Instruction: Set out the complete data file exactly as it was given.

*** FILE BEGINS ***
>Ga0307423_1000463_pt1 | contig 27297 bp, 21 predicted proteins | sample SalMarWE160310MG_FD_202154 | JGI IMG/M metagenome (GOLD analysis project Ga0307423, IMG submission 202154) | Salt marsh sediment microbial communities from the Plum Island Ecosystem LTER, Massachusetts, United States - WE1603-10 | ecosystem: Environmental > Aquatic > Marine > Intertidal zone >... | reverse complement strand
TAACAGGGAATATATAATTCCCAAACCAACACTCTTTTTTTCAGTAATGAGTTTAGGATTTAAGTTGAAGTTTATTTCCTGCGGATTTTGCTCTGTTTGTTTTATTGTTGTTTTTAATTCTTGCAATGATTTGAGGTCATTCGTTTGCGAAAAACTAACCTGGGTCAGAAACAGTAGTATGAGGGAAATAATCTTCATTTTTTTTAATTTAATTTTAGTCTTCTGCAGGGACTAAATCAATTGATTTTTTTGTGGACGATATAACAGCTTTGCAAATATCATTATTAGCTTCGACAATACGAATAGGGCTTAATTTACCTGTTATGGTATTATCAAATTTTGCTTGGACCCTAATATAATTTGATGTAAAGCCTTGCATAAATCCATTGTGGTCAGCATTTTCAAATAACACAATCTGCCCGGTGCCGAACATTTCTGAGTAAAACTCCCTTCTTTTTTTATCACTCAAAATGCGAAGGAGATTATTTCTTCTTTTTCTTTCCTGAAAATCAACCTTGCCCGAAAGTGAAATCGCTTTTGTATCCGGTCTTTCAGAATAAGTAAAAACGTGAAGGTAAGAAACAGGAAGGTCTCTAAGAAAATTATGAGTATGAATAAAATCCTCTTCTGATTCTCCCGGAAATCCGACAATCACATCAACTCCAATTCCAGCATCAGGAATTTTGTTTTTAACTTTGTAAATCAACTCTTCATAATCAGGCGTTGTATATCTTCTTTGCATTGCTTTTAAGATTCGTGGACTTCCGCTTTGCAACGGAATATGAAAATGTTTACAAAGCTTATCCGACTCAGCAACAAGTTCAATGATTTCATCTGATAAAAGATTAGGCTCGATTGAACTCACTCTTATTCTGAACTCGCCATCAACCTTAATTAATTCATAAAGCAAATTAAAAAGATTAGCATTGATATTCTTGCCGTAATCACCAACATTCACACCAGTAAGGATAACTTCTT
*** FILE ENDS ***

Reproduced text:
>Ga0307423_1000463_pt1 | contig 27297 bp, 21 predicted proteins | sample SalMarWE160310MG_FD_202154 | JGI IMG/M metagenome (GOLD analysis project Ga0307423, IMG submission 202154) | Salt marsh sediment microbial communities from the Plum Island Ecosystem LTER, Massachusetts, United States - WE1603-10 | ecosystem: Environmental > Aquatic > Marine > Intertidal zone >... | reverse complement strand
TAACAGGGAATATATAATTCCCAAACCAACACTCTTTTTTTCAGTAATGAGTTTAGGATTTAAGTTGAAGTTTATTTCCTGCGGATTTTGCTCTGTTTGTTTTATTGTTGTTTTTAATTCTTGCAATGATTTGAGGTCATTCGTTTGCGAAAAACTAACCTGGGTCAGAAACAGTAGTATGAGGGAAATAATCTTCATTTTTTTTAATTTAATTTTAGTCTTCTGCAGGGACTAAATCAATTGATTTTTTTGTGGACGATATAACAGCTTTGCAAATATCATTATTAGCTTCGACAATACGAATAGGGCTTAATTTACCTGTTATGGTATTATCAAATTTTGCTTGGACCCTAATATAATTTGATGTAAAGCCTTGCATAAATCCATTGTGGTCAGCATTTTCAAATAACACAATCTGCCCGGTGCCGAACATTTCTGAGTAAAACTCCCTTCTTTTTTTATCACTCAAAATGCGAAGGAGATTATTTCTTCTTTTTCTTTCCTGAAAATCAACCTTGCCCGAAAGTGAAATCGCTTTTGTATCCGGTCTTTCAGAATAAGTAAAAACGTGAAGGTAAGAAACAGGAAGGTCTCTAAGAAAATTATGAGTATGAATAAAATCCTCTTCTGATTCTCCCGGAAATCCGACAATCACATCAACTCCAATTCCAGCATCAGGAATTTTGTTTTTAACTTTGTAAATCAACTCTTCATAATCAGGCGTTGTATATCTTCTTTGCATTGCTTTTAAGATTCGTGGACTTCCGCTTTGCAACGGAATATGAAAATGTTTACAAAGCTTATCCGACTCAGCAACAAGTTCAATGATTTCATCTGATAAAAGATTAGGCTCGATTGAACTCACTCTTATTCTGAACTCGCCATCAACCTTAATTAATTCATAAAGCAAATTAAAAAGATTAGCATTGATATTCTTGCCGTAATCACCAACATTCACACCAGTAAGGATAACTTCTT